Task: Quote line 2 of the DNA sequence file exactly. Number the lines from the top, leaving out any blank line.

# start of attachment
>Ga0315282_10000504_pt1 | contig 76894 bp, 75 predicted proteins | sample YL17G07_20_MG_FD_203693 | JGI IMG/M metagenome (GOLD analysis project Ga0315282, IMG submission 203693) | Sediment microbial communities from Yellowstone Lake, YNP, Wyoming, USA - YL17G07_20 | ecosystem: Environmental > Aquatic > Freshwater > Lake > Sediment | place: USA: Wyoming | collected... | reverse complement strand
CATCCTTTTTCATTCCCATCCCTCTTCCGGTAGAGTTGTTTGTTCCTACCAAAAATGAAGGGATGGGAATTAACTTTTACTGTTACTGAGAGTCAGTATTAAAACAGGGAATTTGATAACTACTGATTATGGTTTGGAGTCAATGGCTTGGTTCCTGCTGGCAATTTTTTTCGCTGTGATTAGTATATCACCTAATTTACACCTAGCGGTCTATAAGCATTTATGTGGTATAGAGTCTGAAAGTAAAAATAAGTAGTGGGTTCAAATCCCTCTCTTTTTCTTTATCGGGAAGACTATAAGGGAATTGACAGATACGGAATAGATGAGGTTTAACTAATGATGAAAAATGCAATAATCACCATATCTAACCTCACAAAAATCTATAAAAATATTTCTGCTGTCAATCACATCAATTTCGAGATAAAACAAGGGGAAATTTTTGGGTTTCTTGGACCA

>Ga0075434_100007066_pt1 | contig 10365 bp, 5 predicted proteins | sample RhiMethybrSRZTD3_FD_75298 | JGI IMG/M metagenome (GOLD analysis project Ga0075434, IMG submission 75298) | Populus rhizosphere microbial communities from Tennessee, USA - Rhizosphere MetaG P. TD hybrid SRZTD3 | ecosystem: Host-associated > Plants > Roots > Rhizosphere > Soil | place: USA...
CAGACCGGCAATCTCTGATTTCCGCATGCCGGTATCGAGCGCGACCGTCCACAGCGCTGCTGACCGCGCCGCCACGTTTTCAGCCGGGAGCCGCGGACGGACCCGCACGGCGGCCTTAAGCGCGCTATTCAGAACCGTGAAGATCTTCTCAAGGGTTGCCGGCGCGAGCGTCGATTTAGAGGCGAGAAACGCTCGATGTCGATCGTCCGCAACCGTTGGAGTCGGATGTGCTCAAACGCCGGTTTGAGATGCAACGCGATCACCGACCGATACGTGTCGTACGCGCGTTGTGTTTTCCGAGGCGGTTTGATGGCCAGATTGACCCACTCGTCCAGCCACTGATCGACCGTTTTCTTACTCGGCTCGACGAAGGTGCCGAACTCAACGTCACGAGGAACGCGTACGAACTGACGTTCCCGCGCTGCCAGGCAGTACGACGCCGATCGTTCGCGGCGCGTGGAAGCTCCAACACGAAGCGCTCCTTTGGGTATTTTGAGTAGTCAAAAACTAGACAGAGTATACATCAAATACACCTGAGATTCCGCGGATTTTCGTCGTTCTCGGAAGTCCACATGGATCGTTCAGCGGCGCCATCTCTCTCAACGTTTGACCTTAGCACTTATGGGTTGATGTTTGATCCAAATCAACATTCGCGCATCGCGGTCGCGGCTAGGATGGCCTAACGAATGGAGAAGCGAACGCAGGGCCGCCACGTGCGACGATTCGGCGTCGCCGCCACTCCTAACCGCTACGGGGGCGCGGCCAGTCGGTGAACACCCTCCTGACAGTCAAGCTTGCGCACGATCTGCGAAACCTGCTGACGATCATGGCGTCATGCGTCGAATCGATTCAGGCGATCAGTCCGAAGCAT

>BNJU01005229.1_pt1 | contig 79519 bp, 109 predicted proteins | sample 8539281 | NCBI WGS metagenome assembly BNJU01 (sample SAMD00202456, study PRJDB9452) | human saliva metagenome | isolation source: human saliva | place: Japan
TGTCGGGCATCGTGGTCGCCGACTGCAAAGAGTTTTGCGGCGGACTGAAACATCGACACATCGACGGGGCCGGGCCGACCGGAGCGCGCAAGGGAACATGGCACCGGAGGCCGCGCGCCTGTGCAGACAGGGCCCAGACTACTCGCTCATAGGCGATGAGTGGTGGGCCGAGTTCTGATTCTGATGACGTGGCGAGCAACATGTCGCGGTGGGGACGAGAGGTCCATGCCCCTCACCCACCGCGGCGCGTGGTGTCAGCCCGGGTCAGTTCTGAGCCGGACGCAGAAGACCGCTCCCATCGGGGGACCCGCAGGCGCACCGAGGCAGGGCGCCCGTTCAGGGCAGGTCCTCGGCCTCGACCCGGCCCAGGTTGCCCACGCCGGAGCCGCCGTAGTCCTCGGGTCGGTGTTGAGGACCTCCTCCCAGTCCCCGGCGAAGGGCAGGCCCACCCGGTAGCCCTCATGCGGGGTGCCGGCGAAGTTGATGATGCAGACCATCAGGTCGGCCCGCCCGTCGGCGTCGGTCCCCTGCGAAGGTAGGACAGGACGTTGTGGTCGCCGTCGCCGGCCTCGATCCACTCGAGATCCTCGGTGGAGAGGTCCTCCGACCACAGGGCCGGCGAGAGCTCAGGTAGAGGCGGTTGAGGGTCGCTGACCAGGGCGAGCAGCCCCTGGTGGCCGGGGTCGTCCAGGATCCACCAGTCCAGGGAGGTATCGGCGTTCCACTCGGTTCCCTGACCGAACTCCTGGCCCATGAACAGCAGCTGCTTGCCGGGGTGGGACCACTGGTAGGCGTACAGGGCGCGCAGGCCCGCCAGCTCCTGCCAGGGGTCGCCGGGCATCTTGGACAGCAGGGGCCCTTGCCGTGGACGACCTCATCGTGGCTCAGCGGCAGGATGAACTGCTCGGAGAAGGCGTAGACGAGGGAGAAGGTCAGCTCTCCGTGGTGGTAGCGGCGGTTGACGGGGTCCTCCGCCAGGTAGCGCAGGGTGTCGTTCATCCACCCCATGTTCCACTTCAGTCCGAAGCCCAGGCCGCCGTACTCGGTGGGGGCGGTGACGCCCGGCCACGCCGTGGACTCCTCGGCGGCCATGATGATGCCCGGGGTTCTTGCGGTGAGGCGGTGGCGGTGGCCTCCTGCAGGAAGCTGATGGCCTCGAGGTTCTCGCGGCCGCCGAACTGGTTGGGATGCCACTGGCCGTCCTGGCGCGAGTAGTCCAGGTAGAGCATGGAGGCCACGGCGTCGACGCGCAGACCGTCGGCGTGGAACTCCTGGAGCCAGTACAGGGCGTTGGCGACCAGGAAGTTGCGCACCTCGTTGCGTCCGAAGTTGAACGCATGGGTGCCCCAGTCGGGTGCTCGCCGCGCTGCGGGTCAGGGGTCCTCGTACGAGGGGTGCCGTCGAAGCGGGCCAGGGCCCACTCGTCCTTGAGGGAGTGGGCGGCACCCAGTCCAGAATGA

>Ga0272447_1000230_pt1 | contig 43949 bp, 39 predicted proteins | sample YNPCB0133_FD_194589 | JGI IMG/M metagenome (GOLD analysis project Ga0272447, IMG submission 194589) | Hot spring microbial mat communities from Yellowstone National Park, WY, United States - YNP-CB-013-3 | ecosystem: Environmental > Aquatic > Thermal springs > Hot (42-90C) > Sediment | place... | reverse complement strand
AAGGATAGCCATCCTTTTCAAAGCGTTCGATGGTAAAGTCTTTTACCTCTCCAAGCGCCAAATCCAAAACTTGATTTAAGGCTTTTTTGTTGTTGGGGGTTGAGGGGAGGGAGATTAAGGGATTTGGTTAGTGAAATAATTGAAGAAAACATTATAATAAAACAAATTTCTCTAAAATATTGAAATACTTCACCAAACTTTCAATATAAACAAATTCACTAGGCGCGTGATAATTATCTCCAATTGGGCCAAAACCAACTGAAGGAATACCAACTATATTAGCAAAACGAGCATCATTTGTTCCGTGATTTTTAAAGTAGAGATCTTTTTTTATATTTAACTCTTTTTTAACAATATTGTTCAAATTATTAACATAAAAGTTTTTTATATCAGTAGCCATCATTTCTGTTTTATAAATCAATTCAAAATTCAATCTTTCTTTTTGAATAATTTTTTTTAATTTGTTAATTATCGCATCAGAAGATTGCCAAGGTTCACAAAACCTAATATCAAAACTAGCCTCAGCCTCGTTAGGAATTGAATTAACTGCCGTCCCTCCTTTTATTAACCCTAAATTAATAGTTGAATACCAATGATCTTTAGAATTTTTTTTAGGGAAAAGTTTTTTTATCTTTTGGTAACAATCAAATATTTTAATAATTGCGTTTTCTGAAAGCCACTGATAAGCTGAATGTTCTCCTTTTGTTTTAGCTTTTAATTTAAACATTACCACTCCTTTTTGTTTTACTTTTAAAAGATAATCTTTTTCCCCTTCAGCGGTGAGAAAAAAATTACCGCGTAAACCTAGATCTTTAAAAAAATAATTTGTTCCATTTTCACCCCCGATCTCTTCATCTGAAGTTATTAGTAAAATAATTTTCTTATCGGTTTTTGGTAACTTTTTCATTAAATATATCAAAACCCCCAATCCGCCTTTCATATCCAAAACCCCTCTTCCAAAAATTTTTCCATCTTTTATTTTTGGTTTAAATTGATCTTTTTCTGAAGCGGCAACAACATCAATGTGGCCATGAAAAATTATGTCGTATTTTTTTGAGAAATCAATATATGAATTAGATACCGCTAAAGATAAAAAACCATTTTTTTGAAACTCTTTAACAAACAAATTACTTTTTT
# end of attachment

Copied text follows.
CATCCTTTTTCATTCCCATCCCTCTTCCGGTAGAGTTGTTTGTTCCTACCAAAAATGAAGGGATGGGAATTAACTTTTACTGTTACTGAGAGTCAGTATTAAAACAGGGAATTTGATAACTACTGATTATGGTTTGGAGTCAATGGCTTGGTTCCTGCTGGCAATTTTTTTCGCTGTGATTAGTATATCACCTAATTTACACCTAGCGGTCTATAAGCATTTATGTGGTATAGAGTCTGAAAGTAAAAATAAGTAGTGGGTTCAAATCCCTCTCTTTTTCTTTATCGGGAAGACTATAAGGGAATTGACAGATACGGAATAGATGAGGTTTAACTAATGATGAAAAATGCAATAATCACCATATCTAACCTCACAAAAATCTATAAAAATATTTCTGCTGTCAATCACATCAATTTCGAGATAAAACAAGGGGAAATTTTTGGGTTTCTTGGACCA